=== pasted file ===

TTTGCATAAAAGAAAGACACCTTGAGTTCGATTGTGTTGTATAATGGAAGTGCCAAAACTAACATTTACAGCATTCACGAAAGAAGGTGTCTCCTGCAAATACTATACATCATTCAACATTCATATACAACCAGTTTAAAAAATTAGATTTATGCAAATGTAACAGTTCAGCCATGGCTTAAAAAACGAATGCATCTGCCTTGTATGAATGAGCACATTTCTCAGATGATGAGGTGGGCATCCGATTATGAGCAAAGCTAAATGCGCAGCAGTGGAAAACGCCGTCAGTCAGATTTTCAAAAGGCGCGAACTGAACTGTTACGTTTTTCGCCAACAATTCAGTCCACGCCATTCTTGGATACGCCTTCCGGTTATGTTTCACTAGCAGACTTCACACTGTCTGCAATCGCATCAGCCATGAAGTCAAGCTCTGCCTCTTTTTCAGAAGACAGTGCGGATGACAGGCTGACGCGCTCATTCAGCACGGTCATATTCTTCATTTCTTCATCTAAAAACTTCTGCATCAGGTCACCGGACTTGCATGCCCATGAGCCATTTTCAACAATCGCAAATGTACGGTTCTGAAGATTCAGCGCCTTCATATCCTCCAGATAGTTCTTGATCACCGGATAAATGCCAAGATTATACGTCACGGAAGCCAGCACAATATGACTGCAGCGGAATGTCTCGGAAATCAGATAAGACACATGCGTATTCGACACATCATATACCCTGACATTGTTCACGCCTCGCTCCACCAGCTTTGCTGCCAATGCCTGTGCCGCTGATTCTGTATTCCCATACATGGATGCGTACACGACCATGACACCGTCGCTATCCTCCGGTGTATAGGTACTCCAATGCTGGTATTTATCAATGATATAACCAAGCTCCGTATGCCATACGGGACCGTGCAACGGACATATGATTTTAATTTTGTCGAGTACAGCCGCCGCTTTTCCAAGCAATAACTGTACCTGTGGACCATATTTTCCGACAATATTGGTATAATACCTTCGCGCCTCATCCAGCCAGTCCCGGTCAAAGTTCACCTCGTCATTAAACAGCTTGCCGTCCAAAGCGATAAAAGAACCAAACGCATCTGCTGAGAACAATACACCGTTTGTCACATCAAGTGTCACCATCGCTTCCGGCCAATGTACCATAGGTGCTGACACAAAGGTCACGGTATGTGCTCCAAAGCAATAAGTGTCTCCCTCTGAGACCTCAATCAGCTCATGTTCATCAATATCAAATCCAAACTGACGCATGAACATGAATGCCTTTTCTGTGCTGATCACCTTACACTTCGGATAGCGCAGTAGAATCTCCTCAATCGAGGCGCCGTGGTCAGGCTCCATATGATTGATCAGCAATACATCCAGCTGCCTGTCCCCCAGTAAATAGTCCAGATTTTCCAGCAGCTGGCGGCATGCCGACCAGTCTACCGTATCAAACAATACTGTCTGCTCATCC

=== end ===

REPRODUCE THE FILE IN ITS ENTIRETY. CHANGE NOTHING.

TTTGCATAAAAGAAAGACACCTTGAGTTCGATTGTGTTGTATAATGGAAGTGCCAAAACTAACATTTACAGCATTCACGAAAGAAGGTGTCTCCTGCAAATACTATACATCATTCAACATTCATATACAACCAGTTTAAAAAATTAGATTTATGCAAATGTAACAGTTCAGCCATGGCTTAAAAAACGAATGCATCTGCCTTGTATGAATGAGCACATTTCTCAGATGATGAGGTGGGCATCCGATTATGAGCAAAGCTAAATGCGCAGCAGTGGAAAACGCCGTCAGTCAGATTTTCAAAAGGCGCGAACTGAACTGTTACGTTTTTCGCCAACAATTCAGTCCACGCCATTCTTGGATACGCCTTCCGGTTATGTTTCACTAGCAGACTTCACACTGTCTGCAATCGCATCAGCCATGAAGTCAAGCTCTGCCTCTTTTTCAGAAGACAGTGCGGATGACAGGCTGACGCGCTCATTCAGCACGGTCATATTCTTCATTTCTTCATCTAAAAACTTCTGCATCAGGTCACCGGACTTGCATGCCCATGAGCCATTTTCAACAATCGCAAATGTACGGTTCTGAAGATTCAGCGCCTTCATATCCTCCAGATAGTTCTTGATCACCGGATAAATGCCAAGATTATACGTCACGGAAGCCAGCACAATATGACTGCAGCGGAATGTCTCGGAAATCAGATAAGACACATGCGTATTCGACACATCATATACCCTGACATTGTTCACGCCTCGCTCCACCAGCTTTGCTGCCAATGCCTGTGCCGCTGATTCTGTATTCCCATACATGGATGCGTACACGACCATGACACCGTCGCTATCCTCCGGTGTATAGGTACTCCAATGCTGGTATTTATCAATGATATAACCAAGCTCCGTATGCCATACGGGACCGTGCAACGGACATATGATTTTAATTTTGTCGAGTACAGCCGCCGCTTTTCCAAGCAATAACTGTACCTGTGGACCATATTTTCCGACAATATTGGTATAATACCTTCGCGCCTCATCCAGCCAGTCCCGGTCAAAGTTCACCTCGTCATTAAACAGCTTGCCGTCCAAAGCGATAAAAGAACCAAACGCATCTGCTGAGAACAATACACCGTTTGTCACATCAAGTGTCACCATCGCTTCCGGCCAATGTACCATAGGTGCTGACACAAAGGTCACGGTATGTGCTCCAAAGCAATAAGTGTCTCCCTCTGAGACCTCAATCAGCTCATGTTCATCAATATCAAATCCAAACTGACGCATGAACATGAATGCCTTTTCTGTGCTGATCACCTTACACTTCGGATAGCGCAGTAGAATCTCCTCAATCGAGGCGCCGTGGTCAGGCTCCATATGATTGATCAGCAATACATCCAGCTGCCTGTCCCCCAGTAAATAGTCCAGATTTTCCAGCAGCTGGCGGCATGCCGACCAGTCTACCGTATCAAACAATACTGTCTGCTCATCC